A group of environmental activists outside the New York offices of TIAA on Thursday and a smaller group demonstrated in from of the institutional investment firm’s Washington DC office Friday, handing them a petition signed by over 100,000 people asking them to divest from controversial investments. The specific target of the group was more than $170 million invested in palm oil companies “that raze tropical forests and drive climate change,” as well as $8 billion in farmland investments “that drive up land prices and push family farmers off their land.”
Investor accused of purchasing farmland from “land grabber,” says they are transparent and stand by their investment due diligence
TIAA is accused of purchasing farmland in Brazil “from someone well-known in the region for fraud and ‘land grabbing’ who has been accused of violence and murder,” according to Tristan Quinn-Thibodeau of ActionAid USA, who organized the march along with numerous activist groups that included academics and TIAA clients Nancy Romer of City University of New York and Nancy Holmstrom, a Rutgers University faculty member.
TIAA, for their part, claimed their due diligence processes were comprehensive and that they stand behind their farmland acquisition techniques in the region but have not directly addressed the accusations, according to Quinn-Thibodeau.
Quinn-Thibodeau says that the institutional investor will not allow independent evaluation of their land acquisitions. TIAA, for its part, is one of the more transparent firms in this sector, but this “speaks more to the issue of how opaque the sector is, rather than how transparent TIAA is.” TIAA provides information about the countries and states within those countries where it owns the land, as well as total acreage, and it provides information about the general kinds of crops it produces. It also provides information about the degree to which third party certifications cover its farms. “The information provided isn’t enough to determine what is actually happening with TIAA’s farms,” she said.
TIAA – Colorful protests
A protester from Sum Of US dressed as a strawberry orangutan to emphasize the point of how palm oil companies are causing forest destruction in Southeast Asia, destroying the habitats of orangutans. Using street theater to emphasize the point, an activist played a TIAA fund manager making investments and buying land, instructing bulldozer drivers to clear out the tropical forest and the local farmers (played by TIAA clients from NYC) who no longer owned the land they had farmed on for generations. The local farmers and Strawberry the Orangutan were able to push the bulldozer back and stop the destruction of the forest and loss of their farmland.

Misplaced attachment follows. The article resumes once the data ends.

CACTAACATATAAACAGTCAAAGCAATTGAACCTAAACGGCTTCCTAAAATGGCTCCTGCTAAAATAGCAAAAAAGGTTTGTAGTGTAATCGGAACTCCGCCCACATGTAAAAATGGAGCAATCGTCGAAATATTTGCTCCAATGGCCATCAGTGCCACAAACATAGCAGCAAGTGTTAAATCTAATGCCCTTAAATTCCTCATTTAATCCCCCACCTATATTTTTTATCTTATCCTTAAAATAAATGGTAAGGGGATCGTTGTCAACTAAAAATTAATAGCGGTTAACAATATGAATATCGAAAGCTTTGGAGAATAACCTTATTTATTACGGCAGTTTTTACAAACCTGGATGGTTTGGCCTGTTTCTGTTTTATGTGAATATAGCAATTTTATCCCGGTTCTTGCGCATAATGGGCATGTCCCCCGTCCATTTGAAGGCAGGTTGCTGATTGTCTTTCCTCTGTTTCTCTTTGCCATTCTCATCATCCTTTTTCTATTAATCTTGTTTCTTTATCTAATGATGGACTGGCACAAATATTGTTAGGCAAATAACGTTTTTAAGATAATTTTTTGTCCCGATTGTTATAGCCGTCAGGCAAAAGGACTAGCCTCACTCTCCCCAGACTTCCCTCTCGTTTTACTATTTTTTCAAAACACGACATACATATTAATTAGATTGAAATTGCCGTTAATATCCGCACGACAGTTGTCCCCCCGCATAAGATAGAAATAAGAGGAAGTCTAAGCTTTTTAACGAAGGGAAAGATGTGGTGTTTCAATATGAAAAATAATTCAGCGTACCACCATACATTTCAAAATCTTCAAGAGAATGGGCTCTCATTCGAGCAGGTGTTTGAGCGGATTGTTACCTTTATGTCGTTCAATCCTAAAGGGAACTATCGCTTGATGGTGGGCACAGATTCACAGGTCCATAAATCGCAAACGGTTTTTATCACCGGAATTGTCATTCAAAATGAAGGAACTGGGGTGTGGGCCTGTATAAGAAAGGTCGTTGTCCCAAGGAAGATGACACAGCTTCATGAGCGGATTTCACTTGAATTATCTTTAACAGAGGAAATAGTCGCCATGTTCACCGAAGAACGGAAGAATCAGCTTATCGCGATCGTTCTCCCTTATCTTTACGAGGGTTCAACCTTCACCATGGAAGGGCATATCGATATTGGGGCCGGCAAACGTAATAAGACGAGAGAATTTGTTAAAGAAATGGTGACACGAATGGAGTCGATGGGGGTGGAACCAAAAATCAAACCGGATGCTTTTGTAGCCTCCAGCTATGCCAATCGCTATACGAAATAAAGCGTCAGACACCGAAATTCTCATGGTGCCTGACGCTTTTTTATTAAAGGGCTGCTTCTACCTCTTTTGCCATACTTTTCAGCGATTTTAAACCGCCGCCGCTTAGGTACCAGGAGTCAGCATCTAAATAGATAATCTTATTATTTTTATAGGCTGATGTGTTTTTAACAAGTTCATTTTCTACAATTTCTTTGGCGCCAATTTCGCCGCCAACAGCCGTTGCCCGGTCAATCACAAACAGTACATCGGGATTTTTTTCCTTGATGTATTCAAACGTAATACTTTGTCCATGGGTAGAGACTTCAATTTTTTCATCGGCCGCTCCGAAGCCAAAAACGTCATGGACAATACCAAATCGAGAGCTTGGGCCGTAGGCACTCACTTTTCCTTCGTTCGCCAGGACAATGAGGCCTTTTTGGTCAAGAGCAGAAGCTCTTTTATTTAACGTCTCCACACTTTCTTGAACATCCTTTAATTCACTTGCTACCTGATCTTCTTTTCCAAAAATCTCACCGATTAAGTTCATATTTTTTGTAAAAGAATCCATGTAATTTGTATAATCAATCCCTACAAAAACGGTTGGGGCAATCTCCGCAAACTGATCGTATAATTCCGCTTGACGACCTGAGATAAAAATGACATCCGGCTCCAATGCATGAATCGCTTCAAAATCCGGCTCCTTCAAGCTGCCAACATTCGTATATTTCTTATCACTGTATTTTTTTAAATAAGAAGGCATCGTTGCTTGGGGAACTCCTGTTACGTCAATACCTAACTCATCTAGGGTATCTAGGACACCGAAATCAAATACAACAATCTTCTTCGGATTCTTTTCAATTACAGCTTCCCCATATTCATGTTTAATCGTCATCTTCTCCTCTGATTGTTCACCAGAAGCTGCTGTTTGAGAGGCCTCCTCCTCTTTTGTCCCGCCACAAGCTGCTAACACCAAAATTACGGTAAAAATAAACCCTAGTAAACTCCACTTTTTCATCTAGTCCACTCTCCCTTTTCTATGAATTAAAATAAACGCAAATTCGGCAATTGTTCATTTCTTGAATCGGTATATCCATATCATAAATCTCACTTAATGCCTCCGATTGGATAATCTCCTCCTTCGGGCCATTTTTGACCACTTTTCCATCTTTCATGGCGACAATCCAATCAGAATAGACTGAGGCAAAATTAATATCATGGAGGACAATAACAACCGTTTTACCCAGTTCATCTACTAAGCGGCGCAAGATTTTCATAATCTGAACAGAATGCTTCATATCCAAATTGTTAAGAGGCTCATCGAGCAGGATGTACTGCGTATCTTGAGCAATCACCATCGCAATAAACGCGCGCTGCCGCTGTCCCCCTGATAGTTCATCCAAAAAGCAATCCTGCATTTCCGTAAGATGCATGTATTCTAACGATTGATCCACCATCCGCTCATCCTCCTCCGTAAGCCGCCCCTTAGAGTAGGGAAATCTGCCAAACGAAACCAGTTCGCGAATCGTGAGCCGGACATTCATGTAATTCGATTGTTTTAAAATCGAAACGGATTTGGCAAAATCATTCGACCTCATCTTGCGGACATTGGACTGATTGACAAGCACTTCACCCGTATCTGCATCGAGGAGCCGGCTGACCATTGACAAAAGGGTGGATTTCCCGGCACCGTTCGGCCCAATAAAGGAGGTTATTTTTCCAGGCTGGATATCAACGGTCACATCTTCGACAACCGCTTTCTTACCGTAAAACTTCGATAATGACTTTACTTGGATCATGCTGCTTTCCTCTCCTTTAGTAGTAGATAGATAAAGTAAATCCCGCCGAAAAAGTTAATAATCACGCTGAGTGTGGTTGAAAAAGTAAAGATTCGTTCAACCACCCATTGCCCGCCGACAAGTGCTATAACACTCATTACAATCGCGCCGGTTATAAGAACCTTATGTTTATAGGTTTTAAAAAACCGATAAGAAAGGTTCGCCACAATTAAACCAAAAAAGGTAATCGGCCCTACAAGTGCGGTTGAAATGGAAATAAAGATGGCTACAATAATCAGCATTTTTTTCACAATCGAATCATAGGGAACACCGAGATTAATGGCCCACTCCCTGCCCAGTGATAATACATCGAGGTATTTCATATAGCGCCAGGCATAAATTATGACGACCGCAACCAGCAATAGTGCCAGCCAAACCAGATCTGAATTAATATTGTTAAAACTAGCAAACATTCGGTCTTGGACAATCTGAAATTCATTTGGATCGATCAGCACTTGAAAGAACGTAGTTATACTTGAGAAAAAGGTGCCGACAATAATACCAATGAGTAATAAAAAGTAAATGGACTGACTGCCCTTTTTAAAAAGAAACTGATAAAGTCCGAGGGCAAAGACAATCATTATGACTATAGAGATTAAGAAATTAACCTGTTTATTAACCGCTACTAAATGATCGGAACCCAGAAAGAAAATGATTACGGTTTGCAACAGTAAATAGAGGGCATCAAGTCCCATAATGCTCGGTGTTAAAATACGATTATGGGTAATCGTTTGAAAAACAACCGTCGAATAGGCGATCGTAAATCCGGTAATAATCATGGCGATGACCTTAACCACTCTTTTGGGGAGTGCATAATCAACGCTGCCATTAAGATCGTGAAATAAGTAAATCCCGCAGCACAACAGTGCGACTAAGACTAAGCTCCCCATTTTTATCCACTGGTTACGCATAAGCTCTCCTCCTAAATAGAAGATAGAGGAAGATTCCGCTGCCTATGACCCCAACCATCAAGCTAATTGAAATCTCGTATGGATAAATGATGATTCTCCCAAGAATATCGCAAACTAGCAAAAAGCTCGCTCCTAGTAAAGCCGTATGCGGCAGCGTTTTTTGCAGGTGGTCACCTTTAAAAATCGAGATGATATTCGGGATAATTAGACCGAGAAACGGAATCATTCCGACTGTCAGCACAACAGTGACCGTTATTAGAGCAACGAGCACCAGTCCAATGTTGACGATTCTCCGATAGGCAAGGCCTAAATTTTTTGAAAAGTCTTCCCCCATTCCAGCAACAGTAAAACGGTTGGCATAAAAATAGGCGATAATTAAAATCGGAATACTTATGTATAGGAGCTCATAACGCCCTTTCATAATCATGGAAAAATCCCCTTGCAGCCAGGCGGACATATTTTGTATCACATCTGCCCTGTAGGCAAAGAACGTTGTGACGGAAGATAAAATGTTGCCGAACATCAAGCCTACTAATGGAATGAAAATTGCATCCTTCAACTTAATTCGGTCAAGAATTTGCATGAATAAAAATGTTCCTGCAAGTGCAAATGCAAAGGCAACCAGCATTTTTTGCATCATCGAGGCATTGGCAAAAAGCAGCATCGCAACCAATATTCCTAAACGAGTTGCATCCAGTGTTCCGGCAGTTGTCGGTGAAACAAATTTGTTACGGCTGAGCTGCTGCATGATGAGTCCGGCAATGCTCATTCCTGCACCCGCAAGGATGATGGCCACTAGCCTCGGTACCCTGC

Protesters claim a history of engagement with TIAA. ActionAid USA wrote a letter to Roger Ferguson, TIAA’s CEO, in January 2016 to express our concern about TIAA’s land purchases in northeast Brazil. TIAA responded by saying that the allegations were without merit because their due diligence processes were comprehensive, but they also did not address the specific allegations or provide any details which would prove that their land deals were not contributing to land conflicts and human rights violations, according to ActionAid USA.
The protest was generally ignored by TIAA, but some progress is being made, noted Jeff Conant of Friends of the Earth:
After years of very little response from TIAA, we have gotten in touch with their Director of Social Equity Investment – shortly prior to our petition delivery — and we’re hopeful that we’ll establish some constructive dialogue. But our first concern has been transparency – their annual Responsible Farmland Investment reports speak to some of the issues we’ve raised on the risks posed by direct investments in land – but there is no contact information provided in those reports, which shows an unwillingness to accept real input from, for example, family farmers who feel threatened by land speculation. With $8 billion invested in land, we don’t expect TIAA to be extremely receptive to change on that front; but with a profile that makes them a ‘sustainability leader,’ we hope they’ll see the benefit in taking on board the concerns of family farmer organizations, whether in Brazil or in Wisconsin.